Artist and foodie Julia Sherman has combined her passions in a Brooklyn brownstone that serves up a millennial mix of inspiring design ideas.
A two-storey apartment in a 19th-century house in Brooklyn. The living room and dining area, kitchen and WC are on the ground floor. The lower-ground floor comprises the master bedroom, office/guest room and bathroom.
According to Julia this was definitely the worst house on the block; inside, it was in really bad shape, but the fact that it was untouched meant all the original mouldings and fireplaces were still in place. So she and her husband spent a year turning the house into a home.
The arched alcove (above) was crumbling, so the Julia seized the opportunity to add pattern and colour with tiles. The bespoke cement tiles are based on Moroccan mosaics she had seen on her travels.
This empty original fireplace makes the perfect cosy hideaway for Lucy, the dog.
The apartment has a topsy-turvy arrangement, with the kitchen and living areas on the brighter ‘parlour level’ and the bedrooms and bathroom below. No surface or structure was left untouched. The roof was repaired and windows were replaced; floors were sanded and stained a rich brown; walls were painted art-gallery white.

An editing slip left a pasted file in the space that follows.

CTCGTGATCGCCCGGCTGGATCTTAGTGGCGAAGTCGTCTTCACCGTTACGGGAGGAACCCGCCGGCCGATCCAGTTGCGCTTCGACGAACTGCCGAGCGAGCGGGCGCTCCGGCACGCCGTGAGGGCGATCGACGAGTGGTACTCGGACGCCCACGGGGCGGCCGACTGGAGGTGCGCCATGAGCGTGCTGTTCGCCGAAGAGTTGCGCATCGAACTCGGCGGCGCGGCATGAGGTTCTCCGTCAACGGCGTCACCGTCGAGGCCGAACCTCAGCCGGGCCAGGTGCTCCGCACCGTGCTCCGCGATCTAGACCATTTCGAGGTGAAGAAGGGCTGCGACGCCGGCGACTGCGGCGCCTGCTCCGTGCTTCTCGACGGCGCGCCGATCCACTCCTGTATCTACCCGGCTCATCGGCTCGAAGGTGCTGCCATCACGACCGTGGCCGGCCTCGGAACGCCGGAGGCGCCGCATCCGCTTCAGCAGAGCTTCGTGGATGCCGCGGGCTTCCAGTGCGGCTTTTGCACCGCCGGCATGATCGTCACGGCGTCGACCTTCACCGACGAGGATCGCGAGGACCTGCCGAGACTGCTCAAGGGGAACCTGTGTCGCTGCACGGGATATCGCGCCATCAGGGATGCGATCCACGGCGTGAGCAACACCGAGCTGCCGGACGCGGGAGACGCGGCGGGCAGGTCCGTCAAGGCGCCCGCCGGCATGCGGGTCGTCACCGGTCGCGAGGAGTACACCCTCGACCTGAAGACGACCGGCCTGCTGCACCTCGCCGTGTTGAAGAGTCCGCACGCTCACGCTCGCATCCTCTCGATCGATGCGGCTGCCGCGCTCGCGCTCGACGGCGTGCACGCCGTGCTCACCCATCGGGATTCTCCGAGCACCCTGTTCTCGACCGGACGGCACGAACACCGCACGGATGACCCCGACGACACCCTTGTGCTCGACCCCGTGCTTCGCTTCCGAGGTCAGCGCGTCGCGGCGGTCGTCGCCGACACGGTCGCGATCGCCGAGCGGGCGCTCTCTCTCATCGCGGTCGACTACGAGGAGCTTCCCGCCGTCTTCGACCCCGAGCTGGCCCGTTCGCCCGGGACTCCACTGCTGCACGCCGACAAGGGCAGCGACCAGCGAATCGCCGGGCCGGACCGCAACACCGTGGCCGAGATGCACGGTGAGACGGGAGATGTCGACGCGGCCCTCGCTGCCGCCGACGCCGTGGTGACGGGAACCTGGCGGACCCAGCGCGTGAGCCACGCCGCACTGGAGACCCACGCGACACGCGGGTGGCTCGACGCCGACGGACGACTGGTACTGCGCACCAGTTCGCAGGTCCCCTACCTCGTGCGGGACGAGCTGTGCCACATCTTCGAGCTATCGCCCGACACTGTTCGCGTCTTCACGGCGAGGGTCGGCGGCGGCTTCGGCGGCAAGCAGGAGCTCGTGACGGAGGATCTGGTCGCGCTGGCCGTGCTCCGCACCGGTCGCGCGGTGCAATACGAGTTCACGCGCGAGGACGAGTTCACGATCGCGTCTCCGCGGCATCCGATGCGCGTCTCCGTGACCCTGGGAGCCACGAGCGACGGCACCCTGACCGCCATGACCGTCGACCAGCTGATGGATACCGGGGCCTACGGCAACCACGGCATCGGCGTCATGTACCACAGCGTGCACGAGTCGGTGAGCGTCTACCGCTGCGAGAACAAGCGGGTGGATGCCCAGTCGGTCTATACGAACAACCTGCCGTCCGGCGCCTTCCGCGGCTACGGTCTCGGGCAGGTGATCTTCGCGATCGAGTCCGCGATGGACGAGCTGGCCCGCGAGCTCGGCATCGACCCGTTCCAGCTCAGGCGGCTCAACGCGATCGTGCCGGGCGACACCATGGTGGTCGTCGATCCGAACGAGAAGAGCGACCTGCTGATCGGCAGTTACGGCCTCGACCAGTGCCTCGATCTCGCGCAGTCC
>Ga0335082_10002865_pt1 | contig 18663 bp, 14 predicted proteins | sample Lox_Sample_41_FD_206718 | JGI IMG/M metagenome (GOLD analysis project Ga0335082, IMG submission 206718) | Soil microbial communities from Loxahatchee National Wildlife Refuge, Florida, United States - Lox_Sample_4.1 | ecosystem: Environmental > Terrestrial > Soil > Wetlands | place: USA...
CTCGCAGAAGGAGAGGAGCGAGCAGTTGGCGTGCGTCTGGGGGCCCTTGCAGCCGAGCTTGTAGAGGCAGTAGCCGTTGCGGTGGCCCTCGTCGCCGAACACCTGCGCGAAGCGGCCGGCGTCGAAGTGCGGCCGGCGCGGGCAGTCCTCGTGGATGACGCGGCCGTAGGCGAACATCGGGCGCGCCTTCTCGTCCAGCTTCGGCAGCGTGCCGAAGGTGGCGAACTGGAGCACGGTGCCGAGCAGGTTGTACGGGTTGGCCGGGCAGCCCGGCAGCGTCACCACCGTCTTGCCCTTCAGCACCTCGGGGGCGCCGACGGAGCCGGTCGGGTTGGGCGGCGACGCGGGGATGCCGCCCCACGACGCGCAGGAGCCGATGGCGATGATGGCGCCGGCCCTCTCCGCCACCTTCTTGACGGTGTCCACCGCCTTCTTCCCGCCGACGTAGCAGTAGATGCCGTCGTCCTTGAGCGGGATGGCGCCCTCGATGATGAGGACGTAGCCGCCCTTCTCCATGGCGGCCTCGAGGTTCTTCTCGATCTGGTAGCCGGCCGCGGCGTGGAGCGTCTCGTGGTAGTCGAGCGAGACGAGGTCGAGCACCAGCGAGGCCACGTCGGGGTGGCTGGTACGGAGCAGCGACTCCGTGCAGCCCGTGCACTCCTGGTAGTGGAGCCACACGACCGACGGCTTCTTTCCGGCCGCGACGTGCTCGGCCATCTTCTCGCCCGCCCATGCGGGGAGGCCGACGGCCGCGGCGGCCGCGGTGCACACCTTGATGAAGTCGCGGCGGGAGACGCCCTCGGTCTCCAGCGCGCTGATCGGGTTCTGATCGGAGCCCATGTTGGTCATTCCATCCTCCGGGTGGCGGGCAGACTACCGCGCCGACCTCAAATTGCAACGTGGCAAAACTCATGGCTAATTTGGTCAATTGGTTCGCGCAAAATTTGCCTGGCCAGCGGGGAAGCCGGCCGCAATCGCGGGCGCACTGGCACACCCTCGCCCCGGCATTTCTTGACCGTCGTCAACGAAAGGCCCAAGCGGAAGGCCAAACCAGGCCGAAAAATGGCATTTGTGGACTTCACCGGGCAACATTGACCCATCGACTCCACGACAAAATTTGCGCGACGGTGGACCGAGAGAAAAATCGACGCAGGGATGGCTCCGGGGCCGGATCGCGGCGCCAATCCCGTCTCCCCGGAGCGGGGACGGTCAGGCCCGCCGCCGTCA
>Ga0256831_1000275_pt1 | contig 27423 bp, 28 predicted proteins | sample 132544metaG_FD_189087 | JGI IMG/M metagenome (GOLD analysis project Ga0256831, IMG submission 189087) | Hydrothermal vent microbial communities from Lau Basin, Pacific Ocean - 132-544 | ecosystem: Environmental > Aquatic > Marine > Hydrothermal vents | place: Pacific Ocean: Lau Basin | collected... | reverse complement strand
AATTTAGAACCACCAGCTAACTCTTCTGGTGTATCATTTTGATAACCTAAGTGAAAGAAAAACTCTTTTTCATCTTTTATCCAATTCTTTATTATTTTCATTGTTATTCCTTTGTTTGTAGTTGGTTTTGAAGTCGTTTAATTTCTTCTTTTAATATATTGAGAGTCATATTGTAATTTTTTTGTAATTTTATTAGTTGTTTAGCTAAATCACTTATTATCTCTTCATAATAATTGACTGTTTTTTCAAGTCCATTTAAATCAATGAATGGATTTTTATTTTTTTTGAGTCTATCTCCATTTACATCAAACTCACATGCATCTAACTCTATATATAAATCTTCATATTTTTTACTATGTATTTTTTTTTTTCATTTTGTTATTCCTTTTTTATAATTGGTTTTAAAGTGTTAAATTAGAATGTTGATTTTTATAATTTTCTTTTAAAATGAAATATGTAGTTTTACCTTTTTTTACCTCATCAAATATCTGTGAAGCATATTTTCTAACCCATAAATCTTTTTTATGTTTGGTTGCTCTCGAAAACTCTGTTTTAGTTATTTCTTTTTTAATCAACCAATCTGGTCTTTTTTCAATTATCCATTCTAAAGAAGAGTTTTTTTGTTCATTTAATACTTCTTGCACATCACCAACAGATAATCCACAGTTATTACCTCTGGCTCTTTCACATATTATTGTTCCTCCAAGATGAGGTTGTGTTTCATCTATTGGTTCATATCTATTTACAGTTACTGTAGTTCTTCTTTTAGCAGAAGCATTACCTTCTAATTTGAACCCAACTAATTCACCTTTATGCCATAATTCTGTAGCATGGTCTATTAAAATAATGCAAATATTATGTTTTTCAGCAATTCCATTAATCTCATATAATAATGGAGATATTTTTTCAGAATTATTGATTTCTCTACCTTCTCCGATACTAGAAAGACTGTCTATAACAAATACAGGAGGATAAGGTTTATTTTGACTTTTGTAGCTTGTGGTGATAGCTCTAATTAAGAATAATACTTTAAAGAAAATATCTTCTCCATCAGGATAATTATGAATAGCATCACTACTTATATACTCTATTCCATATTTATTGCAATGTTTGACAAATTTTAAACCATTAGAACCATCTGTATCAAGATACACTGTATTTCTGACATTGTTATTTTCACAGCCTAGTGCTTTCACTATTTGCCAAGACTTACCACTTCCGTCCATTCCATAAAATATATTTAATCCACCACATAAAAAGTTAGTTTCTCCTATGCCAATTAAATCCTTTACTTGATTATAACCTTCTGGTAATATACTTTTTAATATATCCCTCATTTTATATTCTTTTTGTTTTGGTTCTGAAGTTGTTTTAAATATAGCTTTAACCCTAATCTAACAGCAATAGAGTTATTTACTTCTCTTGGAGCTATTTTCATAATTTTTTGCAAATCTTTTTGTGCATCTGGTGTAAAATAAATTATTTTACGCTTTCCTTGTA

The kitchen, the creative hub of this apartment, sits at the rear of the house with a view of the backyard, separated from the living and dining space by pocket doors. Designing the layout was a puzzle as there are so many doors and windows, a fireplace and very little wall space.
The couple decided to make the most of the room’s height by installing cupboards just beneath the ceiling, which they reach using a library ladder reclaimed from a bookstore. Julia also wanted a big, luxurious island with a hob facing the living space, so she can be part of the party while she’s cooking.
The long living room has enough space for a dining table. The table’s mismatched chairs sum up the couple’s low-key approach to furnishing their home. Virtually everything in the house is from reclamation yards; every door has been salvaged and each doorknob was bought individually.
The couple like to find furnishings in thrift stores and on their travels, and buy artworks from fairs and friends. The only furniture bought new for the apartment is the pink Muuto sofa.
The living room’s finished look has a lightness of touch. Strip away the colours, patterns and porcelain boots sculpture swinging from the chandelier and the apartment is a true-to-its-era restoration. With them, it’s quintessential New-York- art-scene cool.
The decor has been kept relatively simple so as not to detract from the apartment’s period features, such as original fireplaces, wood floors and ornate plasterwork.
Julia’s favourite features are the glass table lamp bases, which look like ruffled skirts. The couple found the bed in a salvage yard. It had been used in a movie shoot but was in perfect condition.
The couple designed a huge shower, as they were putting in a new bathroom from scratch. The wall tiles are actually enamel medallions found by Julia’s husband in a warehouse in Providence when he was a student. Dark grout makes the circular patterns stand out.